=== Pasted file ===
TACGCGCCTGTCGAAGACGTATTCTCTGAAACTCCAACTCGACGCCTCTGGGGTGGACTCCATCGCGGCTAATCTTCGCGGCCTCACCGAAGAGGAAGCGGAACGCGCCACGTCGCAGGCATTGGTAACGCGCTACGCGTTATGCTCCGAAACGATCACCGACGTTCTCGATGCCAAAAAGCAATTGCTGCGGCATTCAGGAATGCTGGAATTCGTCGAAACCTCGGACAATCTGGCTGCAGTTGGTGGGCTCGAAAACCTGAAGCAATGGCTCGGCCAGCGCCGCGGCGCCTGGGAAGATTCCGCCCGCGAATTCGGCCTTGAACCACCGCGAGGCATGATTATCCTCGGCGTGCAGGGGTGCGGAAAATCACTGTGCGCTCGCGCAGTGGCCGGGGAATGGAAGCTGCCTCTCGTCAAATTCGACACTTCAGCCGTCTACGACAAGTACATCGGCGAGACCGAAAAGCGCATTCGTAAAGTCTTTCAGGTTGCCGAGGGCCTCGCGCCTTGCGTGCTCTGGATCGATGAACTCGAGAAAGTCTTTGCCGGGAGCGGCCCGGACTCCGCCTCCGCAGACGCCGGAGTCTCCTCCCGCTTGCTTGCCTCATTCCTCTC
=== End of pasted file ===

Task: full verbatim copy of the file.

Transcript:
TACGCGCCTGTCGAAGACGTATTCTCTGAAACTCCAACTCGACGCCTCTGGGGTGGACTCCATCGCGGCTAATCTTCGCGGCCTCACCGAAGAGGAAGCGGAACGCGCCACGTCGCAGGCATTGGTAACGCGCTACGCGTTATGCTCCGAAACGATCACCGACGTTCTCGATGCCAAAAAGCAATTGCTGCGGCATTCAGGAATGCTGGAATTCGTCGAAACCTCGGACAATCTGGCTGCAGTTGGTGGGCTCGAAAACCTGAAGCAATGGCTCGGCCAGCGCCGCGGCGCCTGGGAAGATTCCGCCCGCGAATTCGGCCTTGAACCACCGCGAGGCATGATTATCCTCGGCGTGCAGGGGTGCGGAAAATCACTGTGCGCTCGCGCAGTGGCCGGGGAATGGAAGCTGCCTCTCGTCAAATTCGACACTTCAGCCGTCTACGACAAGTACATCGGCGAGACCGAAAAGCGCATTCGTAAAGTCTTTCAGGTTGCCGAGGGCCTCGCGCCTTGCGTGCTCTGGATCGATGAACTCGAGAAAGTCTTTGCCGGGAGCGGCCCGGACTCCGCCTCCGCAGACGCCGGAGTCTCCTCCCGCTTGCTTGCCTCATTCCTCTC